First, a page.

• But three is much more than two plus one. Three opens a sense of mystery and open-endedness. Whether you’re talking about a religious trinity or a trio of people or a triad of philosophical concepts (like “Truth, Beauty, and Goodness”), things that come in threes ebb and flow in a dynamic mish-mash of similarity and difference. As soon as you get a handle on how you think Truth relates to Goodness, you remember Beauty, which brings in something totally different. And, if you start from Truth as the touchstone for understanding Beauty and Goodness, you’ve lost something haven’t you? You’re still thinking in pairs. Really thinking in threes reveals elusive vistas of possibility. And that sounds like the kind of magic you want to experience in a fantasy story, right? I know I do.

Tom Franklin: What’s more important: the telling or the tale?

Ask Peauxdunque: I love this question because it doesn’t invite (or demand) an “answer,” but rather a thought process.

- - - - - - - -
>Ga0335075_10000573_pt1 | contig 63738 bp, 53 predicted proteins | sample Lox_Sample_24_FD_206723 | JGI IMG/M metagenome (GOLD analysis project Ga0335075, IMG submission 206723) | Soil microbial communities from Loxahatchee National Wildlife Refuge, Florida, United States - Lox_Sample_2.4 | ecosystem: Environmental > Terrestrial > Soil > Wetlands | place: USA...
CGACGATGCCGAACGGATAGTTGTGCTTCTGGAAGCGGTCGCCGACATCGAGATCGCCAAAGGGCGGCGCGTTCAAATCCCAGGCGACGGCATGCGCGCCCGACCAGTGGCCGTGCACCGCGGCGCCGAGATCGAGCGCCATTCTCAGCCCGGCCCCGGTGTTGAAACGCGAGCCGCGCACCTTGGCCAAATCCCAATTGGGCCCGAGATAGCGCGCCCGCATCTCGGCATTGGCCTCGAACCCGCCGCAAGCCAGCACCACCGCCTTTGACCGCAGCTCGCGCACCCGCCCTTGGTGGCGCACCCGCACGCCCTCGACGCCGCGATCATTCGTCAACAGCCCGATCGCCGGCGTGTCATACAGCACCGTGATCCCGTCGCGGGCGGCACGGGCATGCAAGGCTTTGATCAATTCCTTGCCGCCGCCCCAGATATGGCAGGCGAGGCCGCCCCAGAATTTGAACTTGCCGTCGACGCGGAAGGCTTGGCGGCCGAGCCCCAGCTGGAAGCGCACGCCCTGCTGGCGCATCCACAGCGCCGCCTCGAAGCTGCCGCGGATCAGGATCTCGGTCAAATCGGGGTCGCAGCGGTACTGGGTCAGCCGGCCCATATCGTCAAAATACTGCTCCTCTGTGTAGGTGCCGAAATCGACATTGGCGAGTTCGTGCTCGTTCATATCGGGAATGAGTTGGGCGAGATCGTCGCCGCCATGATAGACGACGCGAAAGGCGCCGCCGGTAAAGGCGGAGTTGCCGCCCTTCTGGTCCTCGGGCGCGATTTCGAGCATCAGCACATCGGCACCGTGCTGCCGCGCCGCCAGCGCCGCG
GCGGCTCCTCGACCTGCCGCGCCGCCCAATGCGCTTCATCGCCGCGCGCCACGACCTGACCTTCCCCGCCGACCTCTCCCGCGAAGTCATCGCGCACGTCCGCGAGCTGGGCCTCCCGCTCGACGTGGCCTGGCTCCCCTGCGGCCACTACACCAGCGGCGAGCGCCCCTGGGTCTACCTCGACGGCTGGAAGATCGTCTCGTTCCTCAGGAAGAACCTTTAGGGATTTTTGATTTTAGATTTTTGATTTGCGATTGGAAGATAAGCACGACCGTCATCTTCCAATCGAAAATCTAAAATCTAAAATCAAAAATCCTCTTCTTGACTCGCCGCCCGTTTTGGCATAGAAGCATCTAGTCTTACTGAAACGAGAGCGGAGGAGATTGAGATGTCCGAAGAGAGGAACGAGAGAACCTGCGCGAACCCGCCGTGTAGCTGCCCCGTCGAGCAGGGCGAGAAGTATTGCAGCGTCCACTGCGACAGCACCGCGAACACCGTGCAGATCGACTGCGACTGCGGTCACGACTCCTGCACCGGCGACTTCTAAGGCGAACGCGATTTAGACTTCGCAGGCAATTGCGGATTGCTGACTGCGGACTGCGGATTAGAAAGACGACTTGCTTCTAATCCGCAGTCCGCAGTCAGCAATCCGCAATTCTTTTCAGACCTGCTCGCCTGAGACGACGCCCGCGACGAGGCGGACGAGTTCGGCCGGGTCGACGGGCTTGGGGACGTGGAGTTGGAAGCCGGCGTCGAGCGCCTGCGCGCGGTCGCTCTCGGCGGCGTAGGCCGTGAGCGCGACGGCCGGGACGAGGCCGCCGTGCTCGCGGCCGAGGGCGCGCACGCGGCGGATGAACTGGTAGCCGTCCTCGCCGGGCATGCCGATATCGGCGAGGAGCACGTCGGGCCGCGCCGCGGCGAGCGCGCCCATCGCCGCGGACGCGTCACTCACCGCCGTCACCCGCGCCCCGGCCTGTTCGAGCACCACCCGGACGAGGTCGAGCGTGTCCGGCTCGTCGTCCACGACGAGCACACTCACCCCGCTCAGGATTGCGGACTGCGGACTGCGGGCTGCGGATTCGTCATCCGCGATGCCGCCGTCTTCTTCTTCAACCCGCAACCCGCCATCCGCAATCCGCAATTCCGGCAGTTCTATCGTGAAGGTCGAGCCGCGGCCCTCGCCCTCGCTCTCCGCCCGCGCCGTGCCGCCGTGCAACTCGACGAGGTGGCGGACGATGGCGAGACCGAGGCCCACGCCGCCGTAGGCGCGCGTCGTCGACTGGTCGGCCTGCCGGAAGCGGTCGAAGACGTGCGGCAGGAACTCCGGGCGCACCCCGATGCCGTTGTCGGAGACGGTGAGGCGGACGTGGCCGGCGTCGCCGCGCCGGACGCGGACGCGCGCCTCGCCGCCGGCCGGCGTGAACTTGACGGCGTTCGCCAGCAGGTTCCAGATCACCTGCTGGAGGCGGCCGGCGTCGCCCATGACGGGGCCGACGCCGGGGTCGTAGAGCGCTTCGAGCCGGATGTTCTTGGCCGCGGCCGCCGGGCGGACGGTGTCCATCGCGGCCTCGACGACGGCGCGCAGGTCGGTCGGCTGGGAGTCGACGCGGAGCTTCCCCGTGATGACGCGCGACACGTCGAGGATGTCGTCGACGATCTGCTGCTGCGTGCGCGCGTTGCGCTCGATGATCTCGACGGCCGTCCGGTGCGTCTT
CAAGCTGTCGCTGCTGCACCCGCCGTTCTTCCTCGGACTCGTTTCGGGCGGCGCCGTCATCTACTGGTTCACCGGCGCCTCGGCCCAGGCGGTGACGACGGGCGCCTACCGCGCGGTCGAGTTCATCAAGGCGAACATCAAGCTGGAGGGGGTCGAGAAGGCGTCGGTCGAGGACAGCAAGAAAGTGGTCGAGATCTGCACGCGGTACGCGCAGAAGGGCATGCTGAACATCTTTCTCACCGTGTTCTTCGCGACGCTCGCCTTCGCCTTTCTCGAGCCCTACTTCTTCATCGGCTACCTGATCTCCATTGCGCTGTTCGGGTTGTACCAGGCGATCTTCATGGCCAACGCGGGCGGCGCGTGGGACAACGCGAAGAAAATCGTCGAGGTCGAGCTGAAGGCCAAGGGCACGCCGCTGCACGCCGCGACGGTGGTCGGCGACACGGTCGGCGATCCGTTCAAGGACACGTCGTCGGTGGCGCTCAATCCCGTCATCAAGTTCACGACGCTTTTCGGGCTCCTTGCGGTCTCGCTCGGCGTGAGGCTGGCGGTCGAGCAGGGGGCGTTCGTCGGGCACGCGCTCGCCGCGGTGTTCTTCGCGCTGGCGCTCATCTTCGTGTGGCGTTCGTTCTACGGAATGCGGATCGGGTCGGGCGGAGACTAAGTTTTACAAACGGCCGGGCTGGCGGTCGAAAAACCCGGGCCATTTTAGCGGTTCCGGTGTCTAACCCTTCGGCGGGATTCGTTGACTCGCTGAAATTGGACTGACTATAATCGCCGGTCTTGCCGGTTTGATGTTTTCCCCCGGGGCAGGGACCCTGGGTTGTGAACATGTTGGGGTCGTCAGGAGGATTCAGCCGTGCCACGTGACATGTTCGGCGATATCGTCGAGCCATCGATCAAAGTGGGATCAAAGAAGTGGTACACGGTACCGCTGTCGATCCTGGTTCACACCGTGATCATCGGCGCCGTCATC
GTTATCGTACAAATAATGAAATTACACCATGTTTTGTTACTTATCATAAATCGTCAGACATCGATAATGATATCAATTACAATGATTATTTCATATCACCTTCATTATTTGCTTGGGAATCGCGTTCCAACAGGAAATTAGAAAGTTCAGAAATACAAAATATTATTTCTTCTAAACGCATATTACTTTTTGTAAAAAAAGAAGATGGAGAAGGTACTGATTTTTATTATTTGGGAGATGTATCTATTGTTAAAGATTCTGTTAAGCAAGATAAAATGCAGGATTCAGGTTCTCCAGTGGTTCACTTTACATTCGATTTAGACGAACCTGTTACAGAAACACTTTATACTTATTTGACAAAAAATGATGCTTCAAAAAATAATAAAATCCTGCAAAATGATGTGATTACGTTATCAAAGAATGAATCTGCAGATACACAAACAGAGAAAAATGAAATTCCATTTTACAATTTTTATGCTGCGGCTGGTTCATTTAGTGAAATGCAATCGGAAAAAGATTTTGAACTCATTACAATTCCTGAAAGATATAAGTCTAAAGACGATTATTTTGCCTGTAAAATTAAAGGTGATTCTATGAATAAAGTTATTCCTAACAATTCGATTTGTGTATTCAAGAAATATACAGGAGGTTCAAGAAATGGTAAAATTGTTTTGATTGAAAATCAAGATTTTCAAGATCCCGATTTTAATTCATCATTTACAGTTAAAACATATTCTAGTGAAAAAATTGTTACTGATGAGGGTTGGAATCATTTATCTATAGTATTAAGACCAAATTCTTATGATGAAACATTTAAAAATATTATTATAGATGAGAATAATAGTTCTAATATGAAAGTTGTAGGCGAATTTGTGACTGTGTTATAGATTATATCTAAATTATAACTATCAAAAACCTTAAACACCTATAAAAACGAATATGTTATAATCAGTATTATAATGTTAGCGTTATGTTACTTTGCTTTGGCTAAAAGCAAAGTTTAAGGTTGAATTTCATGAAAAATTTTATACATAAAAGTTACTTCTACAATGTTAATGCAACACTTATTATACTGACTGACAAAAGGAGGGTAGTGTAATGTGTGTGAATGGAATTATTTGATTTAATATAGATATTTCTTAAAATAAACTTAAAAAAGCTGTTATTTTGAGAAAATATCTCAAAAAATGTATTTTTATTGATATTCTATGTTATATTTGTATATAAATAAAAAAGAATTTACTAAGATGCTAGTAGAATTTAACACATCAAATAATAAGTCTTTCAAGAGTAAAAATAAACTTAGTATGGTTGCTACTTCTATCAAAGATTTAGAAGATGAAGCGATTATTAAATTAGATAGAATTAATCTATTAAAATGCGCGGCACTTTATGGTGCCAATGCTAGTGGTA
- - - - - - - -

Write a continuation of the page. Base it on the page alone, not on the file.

Conventional parsing might suggest it’s a question of emphasis or perhaps even genre. In this view, literary writers lean toward the exquisiteness of the telling. Have you had the experience of reading an amazing book only to realize it’s pointless to explain to a friend what the book is “about”? Consider To the Light House, Ulysses, Gilead, If on a Winter’s Night a Traveler, etc. The elements that make these books so good can’t be captured in a summary of the narrative. This is one of the hallmarks of works we tend to think of as “literary.” By contrast, “genre fiction” almost by definition focuses on meeting (and perhaps cleverly subverting) certain reader expectations related to plot and content. Who hasn’t enjoyed the heck out of a poorly written novel, be it Horror, Mystery, Sci-Fi, Romance, Fantasy, Thriller or [fill-in the genre that speaks to your unliterary self]?

This is a common way of thinking about this question, but to my mind it skates over some nuances—like what do we really mean when we talk about the “telling” vs. the “tale”?